Thursday, June 16, 2011


We tell lies every day. That top looks great. Sorry I didn’t hear my phone. These little white lies are sometimes the things that get us through the day. How do we explain and teach our kids though the difference or when it is and isn't ok to lie?

Lying is something people do daily, some are good at it and some aren’t, but how do we explain the subtle differences of lying and how can you teach when someone is lying. Repeatedly, I have told the Things, if someone if trying to get you to do something you don’t want to and you have told them no you can always say my mom won’t let me. That is a lie, we have taught the kids to lie to keep themselves safe, with a lie.

We start when our kids are young by just saying lying is bad don’t do it. Eventually we are caught in our own lies, hopefully not in front of a bunch of other adults, and revise the rules. We explain that sometimes to save someone’s feelings or to keep yourself safe lying may be alright. It seems like, since the moment the rule got revised we have been living in the gray area. The Things tend to learn the same way as most people, they ask is it ok to lie in this situation or that, or more often than not get caught lying themselves. Trying to navigate what is and isn’t acceptable can be tough, and this is a key part to me in social learning that kids must learn. When you are a pretty alert aware kid this is learning that just gets picked up naturally, but when you are not things needs to be a little more spelled out.

How kids learn and react to lying is really varied, even in this house. Thing Two seems to have a pretty innate ability to understand the power of lying. Two weighs his options if he is caught lying; he will admit to a lie when caught, and he is learning to judge when something is big enough not to lie and to just admit it and when to just hold out and deny the lie knowing the punshinment may not be huge.  Two is not easily fooled by people and has been able to start to read inflection or a look and wonder if someone is really telling the whole truth based on tone and body language. Two still struggles with the whole truth vs a half truth, and that is where he is at, learning to follow the principal not just the letter of the law, and what that all means. Lying is one of those areas that Thing One has struggled with forever.  She is a horrible liar, I know the minute she starts to tell me a lie.  She also isn't quite as adept at catching others lying, though she isn't gullible either.  The difference between them is that one is an observer of people and the other is distracted by non-person related things during a conversation. Additionally, the processing required to listen to what a person is saying, read their body language, interpret it all and get a response back out is delayed in One, that also may be why she can't decipher as well the difference between I want to know the truth and I know you are lying and their is serious punishment for trying to get one over on me.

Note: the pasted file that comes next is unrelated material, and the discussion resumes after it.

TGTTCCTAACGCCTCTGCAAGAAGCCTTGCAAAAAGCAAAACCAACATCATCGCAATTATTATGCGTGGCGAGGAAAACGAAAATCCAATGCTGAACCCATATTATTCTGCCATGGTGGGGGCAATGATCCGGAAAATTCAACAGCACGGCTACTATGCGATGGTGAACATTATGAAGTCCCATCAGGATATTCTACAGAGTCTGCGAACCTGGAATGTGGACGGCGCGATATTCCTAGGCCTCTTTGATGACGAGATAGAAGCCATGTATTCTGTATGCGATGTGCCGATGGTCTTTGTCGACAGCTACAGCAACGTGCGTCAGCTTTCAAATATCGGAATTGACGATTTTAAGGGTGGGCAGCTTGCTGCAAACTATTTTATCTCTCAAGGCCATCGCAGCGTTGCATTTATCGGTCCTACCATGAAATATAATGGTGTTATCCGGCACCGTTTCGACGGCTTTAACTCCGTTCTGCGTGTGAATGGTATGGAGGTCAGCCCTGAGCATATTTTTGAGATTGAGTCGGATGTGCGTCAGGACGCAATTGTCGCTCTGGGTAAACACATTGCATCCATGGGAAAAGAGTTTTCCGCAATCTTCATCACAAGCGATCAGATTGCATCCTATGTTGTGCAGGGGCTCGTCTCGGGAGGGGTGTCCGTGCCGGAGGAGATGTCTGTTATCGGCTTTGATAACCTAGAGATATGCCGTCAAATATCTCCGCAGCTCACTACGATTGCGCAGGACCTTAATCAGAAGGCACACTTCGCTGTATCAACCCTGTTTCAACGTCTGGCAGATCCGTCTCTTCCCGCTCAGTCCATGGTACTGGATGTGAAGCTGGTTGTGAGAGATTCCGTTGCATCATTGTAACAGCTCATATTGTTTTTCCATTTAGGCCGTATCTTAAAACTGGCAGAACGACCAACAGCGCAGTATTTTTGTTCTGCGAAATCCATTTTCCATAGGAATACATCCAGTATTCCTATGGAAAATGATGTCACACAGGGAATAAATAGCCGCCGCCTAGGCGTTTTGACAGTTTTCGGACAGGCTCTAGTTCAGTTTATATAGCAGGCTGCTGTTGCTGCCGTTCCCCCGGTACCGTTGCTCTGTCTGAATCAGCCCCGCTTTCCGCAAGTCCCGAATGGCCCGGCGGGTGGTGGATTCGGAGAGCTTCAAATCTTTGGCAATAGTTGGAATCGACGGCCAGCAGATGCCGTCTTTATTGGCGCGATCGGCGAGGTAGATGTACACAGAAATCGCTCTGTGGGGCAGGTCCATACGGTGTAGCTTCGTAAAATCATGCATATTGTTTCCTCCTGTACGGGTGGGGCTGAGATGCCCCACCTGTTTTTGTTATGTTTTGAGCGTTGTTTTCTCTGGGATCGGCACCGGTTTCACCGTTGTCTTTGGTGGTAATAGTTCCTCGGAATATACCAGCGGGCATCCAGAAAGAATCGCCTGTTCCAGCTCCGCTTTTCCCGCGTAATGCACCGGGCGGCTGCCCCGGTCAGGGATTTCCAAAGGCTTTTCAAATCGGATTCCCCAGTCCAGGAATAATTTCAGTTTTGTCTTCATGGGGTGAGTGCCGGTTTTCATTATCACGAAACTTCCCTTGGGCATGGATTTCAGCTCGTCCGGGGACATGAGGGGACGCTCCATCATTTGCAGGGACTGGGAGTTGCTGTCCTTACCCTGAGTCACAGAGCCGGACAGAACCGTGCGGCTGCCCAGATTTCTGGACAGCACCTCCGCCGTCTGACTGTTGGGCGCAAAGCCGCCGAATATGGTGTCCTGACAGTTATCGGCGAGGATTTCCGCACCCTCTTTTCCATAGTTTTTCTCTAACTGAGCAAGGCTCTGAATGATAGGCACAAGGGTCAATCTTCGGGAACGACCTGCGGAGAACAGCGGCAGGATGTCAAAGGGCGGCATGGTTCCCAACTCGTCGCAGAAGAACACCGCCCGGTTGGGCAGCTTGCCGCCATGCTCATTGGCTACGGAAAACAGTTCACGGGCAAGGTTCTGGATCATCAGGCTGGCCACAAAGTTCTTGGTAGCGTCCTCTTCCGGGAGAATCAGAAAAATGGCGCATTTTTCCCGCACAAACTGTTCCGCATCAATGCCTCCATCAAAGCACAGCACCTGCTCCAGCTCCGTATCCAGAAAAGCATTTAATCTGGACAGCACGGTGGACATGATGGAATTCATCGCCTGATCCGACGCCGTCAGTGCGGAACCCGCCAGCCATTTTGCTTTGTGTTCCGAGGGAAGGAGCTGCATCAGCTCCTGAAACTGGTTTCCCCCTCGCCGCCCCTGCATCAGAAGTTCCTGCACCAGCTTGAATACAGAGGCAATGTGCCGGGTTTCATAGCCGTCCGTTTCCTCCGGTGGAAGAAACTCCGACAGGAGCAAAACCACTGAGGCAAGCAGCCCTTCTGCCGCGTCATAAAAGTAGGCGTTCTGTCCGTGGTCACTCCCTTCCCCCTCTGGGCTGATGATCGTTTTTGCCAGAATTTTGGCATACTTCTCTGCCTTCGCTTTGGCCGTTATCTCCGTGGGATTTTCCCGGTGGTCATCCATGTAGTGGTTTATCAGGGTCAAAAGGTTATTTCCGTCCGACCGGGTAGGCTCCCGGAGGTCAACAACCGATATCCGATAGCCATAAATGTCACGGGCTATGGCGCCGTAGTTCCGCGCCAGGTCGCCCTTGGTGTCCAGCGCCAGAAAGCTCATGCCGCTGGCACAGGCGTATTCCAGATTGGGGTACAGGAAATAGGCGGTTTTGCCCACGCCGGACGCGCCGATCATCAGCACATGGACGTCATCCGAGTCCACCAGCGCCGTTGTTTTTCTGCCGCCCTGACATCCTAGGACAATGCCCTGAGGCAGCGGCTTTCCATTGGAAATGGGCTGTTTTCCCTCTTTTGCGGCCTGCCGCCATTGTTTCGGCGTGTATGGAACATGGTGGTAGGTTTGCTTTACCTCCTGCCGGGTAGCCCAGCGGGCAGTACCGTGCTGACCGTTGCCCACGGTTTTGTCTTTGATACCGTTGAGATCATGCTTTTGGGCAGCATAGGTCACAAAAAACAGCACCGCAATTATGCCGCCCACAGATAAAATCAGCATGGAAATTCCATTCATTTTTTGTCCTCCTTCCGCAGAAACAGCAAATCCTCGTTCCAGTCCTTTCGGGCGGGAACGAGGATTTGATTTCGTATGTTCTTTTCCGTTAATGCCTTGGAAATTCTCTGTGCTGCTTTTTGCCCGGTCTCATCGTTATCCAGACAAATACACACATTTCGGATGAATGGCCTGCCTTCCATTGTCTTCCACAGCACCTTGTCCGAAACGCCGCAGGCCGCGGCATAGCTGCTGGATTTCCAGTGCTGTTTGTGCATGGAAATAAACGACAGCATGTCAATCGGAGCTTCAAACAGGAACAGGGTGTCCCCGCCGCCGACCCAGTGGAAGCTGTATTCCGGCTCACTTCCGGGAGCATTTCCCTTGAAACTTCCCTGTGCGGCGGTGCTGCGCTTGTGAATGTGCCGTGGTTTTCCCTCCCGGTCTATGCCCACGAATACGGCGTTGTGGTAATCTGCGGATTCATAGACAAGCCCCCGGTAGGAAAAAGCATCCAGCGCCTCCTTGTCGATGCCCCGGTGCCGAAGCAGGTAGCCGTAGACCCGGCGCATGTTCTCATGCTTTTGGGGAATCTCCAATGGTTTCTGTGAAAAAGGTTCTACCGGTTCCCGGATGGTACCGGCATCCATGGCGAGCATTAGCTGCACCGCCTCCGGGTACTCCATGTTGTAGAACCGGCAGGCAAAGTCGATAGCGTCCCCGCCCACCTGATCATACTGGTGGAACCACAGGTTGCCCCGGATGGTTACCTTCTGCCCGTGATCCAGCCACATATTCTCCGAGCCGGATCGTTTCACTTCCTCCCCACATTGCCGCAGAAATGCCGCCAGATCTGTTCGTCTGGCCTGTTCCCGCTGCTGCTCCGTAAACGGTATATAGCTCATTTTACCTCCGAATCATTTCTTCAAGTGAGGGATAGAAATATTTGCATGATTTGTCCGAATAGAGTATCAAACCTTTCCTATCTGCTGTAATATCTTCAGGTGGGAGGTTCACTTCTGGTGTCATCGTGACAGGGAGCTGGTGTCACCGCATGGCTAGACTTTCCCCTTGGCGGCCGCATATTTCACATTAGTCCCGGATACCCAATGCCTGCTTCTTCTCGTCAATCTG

What is and isn't acceptable varies by social norms I have no concerns Two will manage wherever he is and find that sweet spot, I think One may always require a little extra help in this area. I have told One what her tell is, she won't look you in the eye when she is lying and is obviously is trying too, it looks quite funny.  I have told her this because she is genuine in who she is and when she lies this badly it doesn't seem like she is genuine it seem like she is being manipulative.  She needs to know it so she can either learn not to do it or opt not to lie.  Hopefully this also makes her aware and on the look out for the things other do when they aren't telling the truth.  Two, I won't tell him how I can tell when he is lying, I can barely tell now when he is lying and he is really good at spotting someone elses lies. What are we teaching them though, to deceive, that seems horrid.  Teaching the truth is what we are striving for, but sometimes not the whole truth and that may be the dividing line.

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